Josh Goodman is a former staff writer for GOVERNING..E-mail: email@example.com
I was at a Governing conference today, so I didn't get to comment on the results from Illinois. I'll have more to say tomorrow, but my first thoughts are along the lines of Tom Jensen of Public Policy Polling:
Based on the current numbers 885,268 voters were cast in the Democratic primary for Senate compared to 736,137 on the Republican side. Those numbers are awfully close to each other for a state that's overwhelmingly Democratic.
For sake of comparison the last time there were competitive Senate primaries on both sides in Illinois, in 2004 when Barack Obama was nominated, there were nearly twice as many votes cast in the Democratic primary as the Republican one. 1,242,996 voted in the Democratic race to 661,804 for the Republicans.
To add another data point to the discussion, 2002 was the last year with contested primaries for governor in both parties. It's also probably a somewhat fairer comparison than 2004, since 2002 and 2010 have the same offices up (i.e. all of the statewide offices).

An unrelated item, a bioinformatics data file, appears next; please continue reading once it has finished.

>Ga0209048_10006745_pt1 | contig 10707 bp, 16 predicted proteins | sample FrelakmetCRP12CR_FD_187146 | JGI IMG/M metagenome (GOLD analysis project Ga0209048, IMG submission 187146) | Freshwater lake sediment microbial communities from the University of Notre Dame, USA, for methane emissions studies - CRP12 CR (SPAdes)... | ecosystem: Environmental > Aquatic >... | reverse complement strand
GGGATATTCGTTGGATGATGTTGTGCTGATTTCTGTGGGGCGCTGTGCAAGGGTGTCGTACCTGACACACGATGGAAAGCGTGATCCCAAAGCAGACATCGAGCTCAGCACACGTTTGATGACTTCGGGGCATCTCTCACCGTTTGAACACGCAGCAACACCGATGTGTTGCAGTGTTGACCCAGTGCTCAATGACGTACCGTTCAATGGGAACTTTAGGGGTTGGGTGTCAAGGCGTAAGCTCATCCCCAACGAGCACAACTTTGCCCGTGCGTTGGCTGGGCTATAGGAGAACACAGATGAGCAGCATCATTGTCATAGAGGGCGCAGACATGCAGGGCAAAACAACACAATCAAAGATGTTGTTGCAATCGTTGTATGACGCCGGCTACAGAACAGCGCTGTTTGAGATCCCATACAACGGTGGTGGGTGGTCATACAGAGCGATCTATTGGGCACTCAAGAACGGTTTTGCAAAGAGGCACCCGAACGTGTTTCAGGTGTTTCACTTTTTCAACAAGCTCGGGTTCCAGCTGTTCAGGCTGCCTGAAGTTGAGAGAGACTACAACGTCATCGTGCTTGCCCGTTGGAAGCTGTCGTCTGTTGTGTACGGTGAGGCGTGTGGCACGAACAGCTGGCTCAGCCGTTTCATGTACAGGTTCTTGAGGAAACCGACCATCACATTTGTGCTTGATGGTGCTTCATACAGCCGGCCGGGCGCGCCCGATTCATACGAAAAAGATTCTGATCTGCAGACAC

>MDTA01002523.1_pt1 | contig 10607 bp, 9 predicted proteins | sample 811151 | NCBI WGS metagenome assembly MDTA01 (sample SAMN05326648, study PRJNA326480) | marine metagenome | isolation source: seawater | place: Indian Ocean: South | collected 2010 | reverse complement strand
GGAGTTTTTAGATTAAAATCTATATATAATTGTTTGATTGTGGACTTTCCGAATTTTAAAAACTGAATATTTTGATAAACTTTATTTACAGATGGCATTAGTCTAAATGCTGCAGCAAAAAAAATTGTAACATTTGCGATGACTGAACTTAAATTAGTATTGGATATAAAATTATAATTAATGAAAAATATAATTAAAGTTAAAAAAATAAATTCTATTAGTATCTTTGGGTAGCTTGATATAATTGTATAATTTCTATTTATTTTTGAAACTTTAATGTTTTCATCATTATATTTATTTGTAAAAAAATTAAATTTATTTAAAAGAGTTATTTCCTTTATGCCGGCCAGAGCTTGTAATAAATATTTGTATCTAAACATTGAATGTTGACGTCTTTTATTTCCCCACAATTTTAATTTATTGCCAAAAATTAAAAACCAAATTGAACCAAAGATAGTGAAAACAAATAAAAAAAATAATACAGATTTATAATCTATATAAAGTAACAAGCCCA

As of this evening, 912,662 Democrats have voted for governor, while 765,371 Republicans have voted for governor. That means that 45.6% of the voters have been Republicans.
In 2002, 1,252,516 Democrats and 917,828 Republicans voted in the gubernatorial primaries. That means 42.3% of voters were Republicans -- slightly lower than this year, but relatively comparable.
As you'll remember, 2002 was a good year for Republicans. Democrats didn't do that badly in Illinois, though. They won the governorship and Dick Durbin held his Senate seat.
Using primary turnout figures to predict general election results is a risky business. The primary turnout numbers definitely looked good for Martha Coakley in Massachusetts. But, they're better than nothing.
I'd say that the turnout figures in Illinois should be encouraging to Republicans, but not necessarily alarming to Democrats. Democrats have lots of better reasons to be alarmed.
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